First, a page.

Innovation Concepts

2 MIN READ Hermas Kornelius  |   2 MIN READ January 6, 2021

The global economy's challenges and the rapidly changing business environment force companies to continuously innovate to survive and win the competition. The company continues to learn and innovate to respond to political, economical, social, cultural, lawful, environmental, and technological changes.   Innovation is believed to be the key for a company to succeed in achieving its goals, both in the short and long term. Innovation is the practical implementation of a new idea that is different into a product (goods and services) or a process, as a result of the introduction, learning, and application of knowledge within the organization which can be obtained from individuals, companies, universities, government agencies and non-governmental organizations. This essay discusses several innovative concepts that can lead an organization to success in the current scenario of business hyper-competition.

OECD (2005) divides innovation into four main categories, namely product innovation, process innovation, marketing innovation, and organizational innovation. Product innovation includes goods or services that are new or have improved characteristics or uses, including technical specifications, materials, and components, ease of use, and other characteristic functions. 

Process innovation relates to new things in the production process, product quality, or the way and speed of delivery, including in hardware or software. 

Marketing innovation includes the introduction of new marketing methods such as new packaging, promotion methods, location, placement, and pricing, to suit customer needs, opening new market segments or new product positions in the market, to increase sales. 

Organizational innovation includes the adoption of new business methods, new organizations, new administration aimed at increasing organizational productivity and reducing production costs.

Schilling (2017) adds that the types of innovation commonly found in business activities are: product innovation versus process innovation, radical innovation versus incremental innovation, architectural innovation versus component innovation, and competency-strengthening innovations versus competency destroyer innovations. Product innovation is found in company output, both in the form of goods and services, while process innovation is how companies run their business, how they produce products, or how they market their products. Radical innovation shows something new and is very different from the previous product or method, while Incremental innovation is a minor change from an existing product or activity. Innovation can also strengthen competence if it is obtained from existing knowledge or weaken competence when new technologies emerge that make current competencies obsolete.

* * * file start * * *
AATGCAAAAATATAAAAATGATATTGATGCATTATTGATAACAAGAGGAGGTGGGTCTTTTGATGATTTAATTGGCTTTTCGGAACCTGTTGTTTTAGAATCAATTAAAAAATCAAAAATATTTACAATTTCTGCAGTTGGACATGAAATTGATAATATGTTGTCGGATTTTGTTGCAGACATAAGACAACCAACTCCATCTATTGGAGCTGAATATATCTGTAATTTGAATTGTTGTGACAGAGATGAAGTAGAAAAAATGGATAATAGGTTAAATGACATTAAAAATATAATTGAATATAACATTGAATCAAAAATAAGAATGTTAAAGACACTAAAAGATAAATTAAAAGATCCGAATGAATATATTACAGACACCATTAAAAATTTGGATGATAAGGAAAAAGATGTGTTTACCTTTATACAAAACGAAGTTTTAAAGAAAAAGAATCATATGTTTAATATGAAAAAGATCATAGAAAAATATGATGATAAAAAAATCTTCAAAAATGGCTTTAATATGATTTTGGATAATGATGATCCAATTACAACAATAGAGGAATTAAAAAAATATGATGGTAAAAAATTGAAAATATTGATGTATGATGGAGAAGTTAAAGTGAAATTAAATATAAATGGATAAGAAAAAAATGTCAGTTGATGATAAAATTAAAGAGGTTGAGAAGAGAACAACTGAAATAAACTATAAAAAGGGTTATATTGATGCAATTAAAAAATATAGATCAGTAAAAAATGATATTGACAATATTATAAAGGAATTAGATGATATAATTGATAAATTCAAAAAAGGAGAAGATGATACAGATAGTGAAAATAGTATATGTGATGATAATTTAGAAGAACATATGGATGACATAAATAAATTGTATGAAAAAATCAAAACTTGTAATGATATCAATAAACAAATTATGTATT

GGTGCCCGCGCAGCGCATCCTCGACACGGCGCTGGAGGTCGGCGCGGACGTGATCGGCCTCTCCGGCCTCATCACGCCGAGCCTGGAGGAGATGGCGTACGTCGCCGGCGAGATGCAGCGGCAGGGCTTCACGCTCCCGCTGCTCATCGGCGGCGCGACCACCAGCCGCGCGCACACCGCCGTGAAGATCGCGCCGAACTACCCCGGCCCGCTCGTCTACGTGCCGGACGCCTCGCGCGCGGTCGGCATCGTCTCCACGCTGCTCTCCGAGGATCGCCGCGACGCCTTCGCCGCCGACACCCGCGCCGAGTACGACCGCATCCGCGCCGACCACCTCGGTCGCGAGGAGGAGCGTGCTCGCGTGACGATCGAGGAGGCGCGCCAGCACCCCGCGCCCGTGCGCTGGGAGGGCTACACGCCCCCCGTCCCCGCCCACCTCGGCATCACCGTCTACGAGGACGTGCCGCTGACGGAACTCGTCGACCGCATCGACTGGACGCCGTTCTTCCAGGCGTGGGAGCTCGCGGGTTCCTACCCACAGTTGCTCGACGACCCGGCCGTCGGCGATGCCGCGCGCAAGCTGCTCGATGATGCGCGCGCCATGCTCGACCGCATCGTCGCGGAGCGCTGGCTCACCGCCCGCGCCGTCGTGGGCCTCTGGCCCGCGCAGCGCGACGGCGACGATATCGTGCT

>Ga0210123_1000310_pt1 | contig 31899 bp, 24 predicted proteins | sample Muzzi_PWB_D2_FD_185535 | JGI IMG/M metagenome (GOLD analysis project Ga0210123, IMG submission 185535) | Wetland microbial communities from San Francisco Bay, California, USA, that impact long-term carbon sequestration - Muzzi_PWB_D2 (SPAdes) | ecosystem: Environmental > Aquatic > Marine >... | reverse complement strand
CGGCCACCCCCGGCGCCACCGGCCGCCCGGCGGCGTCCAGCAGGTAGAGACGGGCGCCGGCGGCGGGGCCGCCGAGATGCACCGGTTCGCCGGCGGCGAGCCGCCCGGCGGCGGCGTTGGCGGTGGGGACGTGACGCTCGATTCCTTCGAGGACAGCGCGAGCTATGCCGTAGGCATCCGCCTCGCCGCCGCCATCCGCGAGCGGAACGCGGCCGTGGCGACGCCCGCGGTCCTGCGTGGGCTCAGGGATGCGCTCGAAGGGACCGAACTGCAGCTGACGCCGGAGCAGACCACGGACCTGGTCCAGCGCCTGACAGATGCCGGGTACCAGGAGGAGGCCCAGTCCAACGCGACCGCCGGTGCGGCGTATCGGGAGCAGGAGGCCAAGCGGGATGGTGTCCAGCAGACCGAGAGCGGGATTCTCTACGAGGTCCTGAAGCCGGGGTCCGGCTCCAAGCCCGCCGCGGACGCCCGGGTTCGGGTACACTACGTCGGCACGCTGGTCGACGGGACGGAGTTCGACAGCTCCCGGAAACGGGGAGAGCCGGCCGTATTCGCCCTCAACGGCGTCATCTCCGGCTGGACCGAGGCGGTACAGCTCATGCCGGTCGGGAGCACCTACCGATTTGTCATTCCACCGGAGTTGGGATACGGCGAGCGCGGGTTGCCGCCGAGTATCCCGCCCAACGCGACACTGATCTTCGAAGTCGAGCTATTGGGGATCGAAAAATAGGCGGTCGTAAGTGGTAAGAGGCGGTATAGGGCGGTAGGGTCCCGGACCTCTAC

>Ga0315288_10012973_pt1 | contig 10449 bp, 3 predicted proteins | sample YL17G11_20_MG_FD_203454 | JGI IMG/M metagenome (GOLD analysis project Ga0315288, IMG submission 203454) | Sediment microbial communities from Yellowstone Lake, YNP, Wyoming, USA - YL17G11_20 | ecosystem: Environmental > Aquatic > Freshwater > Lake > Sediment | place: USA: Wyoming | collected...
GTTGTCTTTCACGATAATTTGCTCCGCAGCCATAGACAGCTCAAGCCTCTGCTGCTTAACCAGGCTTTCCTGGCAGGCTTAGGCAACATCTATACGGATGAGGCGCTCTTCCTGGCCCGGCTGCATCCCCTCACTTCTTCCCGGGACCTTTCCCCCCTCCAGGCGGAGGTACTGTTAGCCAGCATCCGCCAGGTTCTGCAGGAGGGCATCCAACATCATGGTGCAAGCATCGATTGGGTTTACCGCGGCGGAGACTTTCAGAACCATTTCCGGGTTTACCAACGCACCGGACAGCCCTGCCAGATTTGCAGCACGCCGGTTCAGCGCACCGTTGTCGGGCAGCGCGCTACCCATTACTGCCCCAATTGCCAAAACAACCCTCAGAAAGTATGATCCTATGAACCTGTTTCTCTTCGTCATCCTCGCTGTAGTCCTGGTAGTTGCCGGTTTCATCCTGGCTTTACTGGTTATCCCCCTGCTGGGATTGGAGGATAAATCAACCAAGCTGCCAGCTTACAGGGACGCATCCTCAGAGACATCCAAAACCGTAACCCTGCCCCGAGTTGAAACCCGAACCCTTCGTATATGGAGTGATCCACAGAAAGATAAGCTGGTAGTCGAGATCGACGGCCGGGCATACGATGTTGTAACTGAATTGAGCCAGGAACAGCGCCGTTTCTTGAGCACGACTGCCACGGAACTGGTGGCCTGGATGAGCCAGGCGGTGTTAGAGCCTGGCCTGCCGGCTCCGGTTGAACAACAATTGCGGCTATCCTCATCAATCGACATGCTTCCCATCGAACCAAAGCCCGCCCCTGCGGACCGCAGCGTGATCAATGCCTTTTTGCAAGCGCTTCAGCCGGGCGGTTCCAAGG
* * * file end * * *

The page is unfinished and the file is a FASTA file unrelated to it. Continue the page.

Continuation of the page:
According to Rajapathirana and Hui (2018), innovation will only be successful with companies that can innovate as a combination of company assets, resources, and competencies to achieve long-term competitive advantage. The innovation capability has four capacities consisting of: the capacity to produce new products that can meet market demand, the capacity to apply new technological processes in production activities, the capacity to select and develop technology for future needs, and the capacity to respond to technological changes produced by competitors. One of the benchmarks of a company's innovation capability according to the ability to use knowledge from various sources is a company culture that supports a climate of innovation by involving all organizational lines from top management to the lowest ranking employees, marked by the speed in producing original new products.

Furthermore, according to Mátyás, Lowy, and Salgado (2019), there are five company levels from the point of view of innovation capabilities:

• level 1: not innovative (non-innovative),

• level 2: a new development in the company (novel to the company),

• level 3: new company products (new to the company),

• level 4: new output (breakout),

• level 5: breakthrough.

References  

Mátyás, B., Lowy, D. A. and Salgado, J. P. (2019) ‘A Measure of Enterprises’ Innovative Activity for Microfirms and Startups’, Academy of Strategic Management Journal, 18(6).

OECD (2005) Oslo Manual: Guidelines for Collecting and Interpreting Innovation Data. 3rd editio. OECD Publishing. doi: 10.4337/9781786438935.00024.

Rajapathirana, R. P. J. and Hui, Y. (2018) ‘Relationship between innovation capability, innovation type, and firm performance’, Journal of Innovation & Knowledge. Journal of Innovation & Knowledge, 3(1), pp. 44–55. doi: 10.1016/j.jik.2017.06.002.

Schilling, M. A. (2017) Strategic Management of Technological Innovation. McGraw-Hill Education.
 

Hermas-Kornelius

 

Hermas Kornelius
Managing Director
Dinamika Teknik Persada
Indonesia

MBA 2020 Batch

 

 

 

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